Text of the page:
Two players alternating turns
Challenger combined elements of Space Invaders (as players controlled a ship that fired at objects from the bottom of the screen) along with Asteroids (as objects would break into smaller pieces when shot). Players also had a warp function that would send their ship to the opposite area of the screen (i. e. from bottom to top, or vice versa), along with other unique features.
Players controlled a spaceship that started each game at the bottom of the screen. Multiple rings would bounce around the playfield, which players had to shoot to destroy. However, the rings would split into several smaller units when shot, all of which were deadly to the player's(s') ships. Added Space Bogeys would appear during sectors as well, which were extra vehicles that would appear and fly around the screen in various manners, one of which resembled a T. I. E. Fighter from the Star Wars movies, another that appeared to be a giant worm, etc. Most of the Bogeys would disappear after several seconds if they were not destroyed.
During every fourth sector, at one point any remaining rings would suddenly converge at the center of the screen. Once shot, a tiny ring would appear; after it was shot, many more tiny rings would appear afterwards. If the player took too long to destroy these rings once they became full-sized then their ship would be sucked into one of them. However, deploying a super bomb would usually wipe out all of these rings.
The super bomb would destroy anything onscreen that wasn’t full-sized (bigger rings would be knocked down into their smaller offspring, but any small rings would be destroyed), although players only could use one per ship. Their ships would also fire a shot forward and one off to each side simultaneously at about a 45 degree angle. The warp function would also warp players’ ships to the opposite area of the screen, i. e. from bottom to top, or vice versa. Also, a walking blue vehicle (somewhat resembling AT-ATs from several of the Star Wars movies) of some sort would appear a few times during a sector, which, once it stopped moving, whatever number it had in its center would start decreasing. Once the player docked with the ship they would receive 100 points per number as it counted down. If the player made contact with the vehicle before it stopped moving it would warp the player’s ship to the top of the screen (like if the player had used the warp function).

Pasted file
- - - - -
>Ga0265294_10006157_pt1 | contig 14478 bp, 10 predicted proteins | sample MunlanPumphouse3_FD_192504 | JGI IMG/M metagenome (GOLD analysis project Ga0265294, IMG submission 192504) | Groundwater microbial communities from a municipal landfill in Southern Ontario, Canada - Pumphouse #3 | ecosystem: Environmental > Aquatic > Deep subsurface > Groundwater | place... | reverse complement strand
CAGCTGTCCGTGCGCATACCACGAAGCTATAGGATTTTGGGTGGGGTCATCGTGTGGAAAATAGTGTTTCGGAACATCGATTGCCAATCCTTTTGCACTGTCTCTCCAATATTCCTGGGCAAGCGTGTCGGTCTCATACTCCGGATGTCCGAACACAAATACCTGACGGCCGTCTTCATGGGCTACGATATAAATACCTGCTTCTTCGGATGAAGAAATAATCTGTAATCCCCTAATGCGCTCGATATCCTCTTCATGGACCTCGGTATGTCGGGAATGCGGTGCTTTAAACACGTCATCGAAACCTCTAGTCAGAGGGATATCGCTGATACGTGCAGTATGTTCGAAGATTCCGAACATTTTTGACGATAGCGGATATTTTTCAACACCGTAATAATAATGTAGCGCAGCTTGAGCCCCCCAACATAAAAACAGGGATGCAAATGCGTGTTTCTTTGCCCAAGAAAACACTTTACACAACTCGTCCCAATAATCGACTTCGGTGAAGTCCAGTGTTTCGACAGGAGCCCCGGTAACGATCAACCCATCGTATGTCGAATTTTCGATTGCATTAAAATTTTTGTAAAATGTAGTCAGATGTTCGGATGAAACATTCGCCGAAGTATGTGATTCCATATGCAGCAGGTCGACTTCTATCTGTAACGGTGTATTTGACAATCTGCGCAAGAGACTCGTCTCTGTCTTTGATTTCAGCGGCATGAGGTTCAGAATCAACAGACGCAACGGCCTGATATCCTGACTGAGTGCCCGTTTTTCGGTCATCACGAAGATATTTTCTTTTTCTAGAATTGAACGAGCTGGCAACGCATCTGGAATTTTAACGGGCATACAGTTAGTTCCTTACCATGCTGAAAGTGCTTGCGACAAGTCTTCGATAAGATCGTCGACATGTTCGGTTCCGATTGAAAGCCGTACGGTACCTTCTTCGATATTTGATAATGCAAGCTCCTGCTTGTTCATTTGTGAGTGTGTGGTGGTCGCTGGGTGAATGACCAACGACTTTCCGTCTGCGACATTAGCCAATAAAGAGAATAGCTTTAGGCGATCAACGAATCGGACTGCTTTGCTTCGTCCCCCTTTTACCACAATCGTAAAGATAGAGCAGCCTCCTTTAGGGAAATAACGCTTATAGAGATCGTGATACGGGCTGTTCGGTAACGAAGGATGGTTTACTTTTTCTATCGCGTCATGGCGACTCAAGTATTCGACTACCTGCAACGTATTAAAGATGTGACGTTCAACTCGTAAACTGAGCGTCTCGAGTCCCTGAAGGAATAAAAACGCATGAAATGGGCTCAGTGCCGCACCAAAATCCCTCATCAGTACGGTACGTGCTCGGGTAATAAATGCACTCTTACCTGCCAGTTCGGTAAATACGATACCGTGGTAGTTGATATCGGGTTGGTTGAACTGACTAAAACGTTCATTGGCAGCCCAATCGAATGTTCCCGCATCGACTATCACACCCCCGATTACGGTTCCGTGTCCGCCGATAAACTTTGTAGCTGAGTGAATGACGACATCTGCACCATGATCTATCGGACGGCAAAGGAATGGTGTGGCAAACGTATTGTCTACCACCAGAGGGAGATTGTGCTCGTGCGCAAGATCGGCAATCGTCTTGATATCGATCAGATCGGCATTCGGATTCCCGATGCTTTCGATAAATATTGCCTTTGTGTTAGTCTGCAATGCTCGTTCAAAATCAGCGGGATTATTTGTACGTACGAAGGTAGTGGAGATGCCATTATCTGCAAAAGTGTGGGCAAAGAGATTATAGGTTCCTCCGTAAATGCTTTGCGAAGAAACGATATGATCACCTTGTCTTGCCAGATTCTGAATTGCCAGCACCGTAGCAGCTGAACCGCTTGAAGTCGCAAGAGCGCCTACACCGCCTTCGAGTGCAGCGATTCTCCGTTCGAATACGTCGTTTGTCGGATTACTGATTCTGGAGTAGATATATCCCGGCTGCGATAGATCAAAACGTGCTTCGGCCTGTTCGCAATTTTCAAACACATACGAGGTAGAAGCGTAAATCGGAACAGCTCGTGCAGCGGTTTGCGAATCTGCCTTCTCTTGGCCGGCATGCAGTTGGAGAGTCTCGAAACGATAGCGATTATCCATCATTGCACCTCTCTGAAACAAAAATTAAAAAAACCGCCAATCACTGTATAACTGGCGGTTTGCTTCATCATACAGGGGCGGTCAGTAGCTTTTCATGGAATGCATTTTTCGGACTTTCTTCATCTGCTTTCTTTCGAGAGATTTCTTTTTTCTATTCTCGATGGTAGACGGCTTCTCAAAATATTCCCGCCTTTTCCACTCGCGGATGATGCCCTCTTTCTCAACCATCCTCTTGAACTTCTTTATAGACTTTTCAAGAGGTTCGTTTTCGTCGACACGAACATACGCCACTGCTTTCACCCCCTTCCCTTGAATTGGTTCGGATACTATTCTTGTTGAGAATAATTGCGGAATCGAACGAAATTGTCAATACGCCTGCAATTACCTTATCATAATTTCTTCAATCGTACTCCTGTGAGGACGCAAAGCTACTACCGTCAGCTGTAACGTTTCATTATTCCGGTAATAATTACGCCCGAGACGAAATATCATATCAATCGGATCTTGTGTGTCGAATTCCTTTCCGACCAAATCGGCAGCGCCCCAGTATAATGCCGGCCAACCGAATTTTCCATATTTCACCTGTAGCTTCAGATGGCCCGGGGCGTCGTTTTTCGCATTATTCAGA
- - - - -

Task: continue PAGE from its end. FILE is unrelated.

- Move left/right buttons
- Super Bomb
- Due to players being able to warp their ship to the top of the screen, Challenger was not a 100% bottom of the screen shooter.
- The game had several musical pieces, which the bass was especially prevalent when the vehicle bonus was counting down, when the player docked with it, and when the player was about to advance to the next sector. A fast musical scale also accompanied the docking process as well.
- The “Super Bomb” on the control panel and credit screen are made up of those two words, but on the promo flier it is one word together. Also, in between waves it tells the player what “sector” they are about to enter, but in the flier they are known as “phases”, which the game has 16 in all.
- Challenger seemed to be part of a series of similar games, one of which was Megatack, as both games had similar graphics and sounds, along with ring waves where the player’s ship could get sucked into a ring if they took too much time in clearing the sector. There were no warp or super bomb functions though, along with no docking ship, plus the player’s ship would alternate between firing straight and angled shots with every other shot, rather than the simultaneous cone formation firepower that Challenger had. Megatack was also made by Gameplan as well.
- Due to acquiring the Centuri license in the early 1980s, Atari had plans to bring the game to their 2600 console. The game was not released, probably due to the video game crash of 1983-1984. It is currently unknown how far into the project coding went, as a ROM for the game has yet to surface.
This article was featured from August - September, 2014.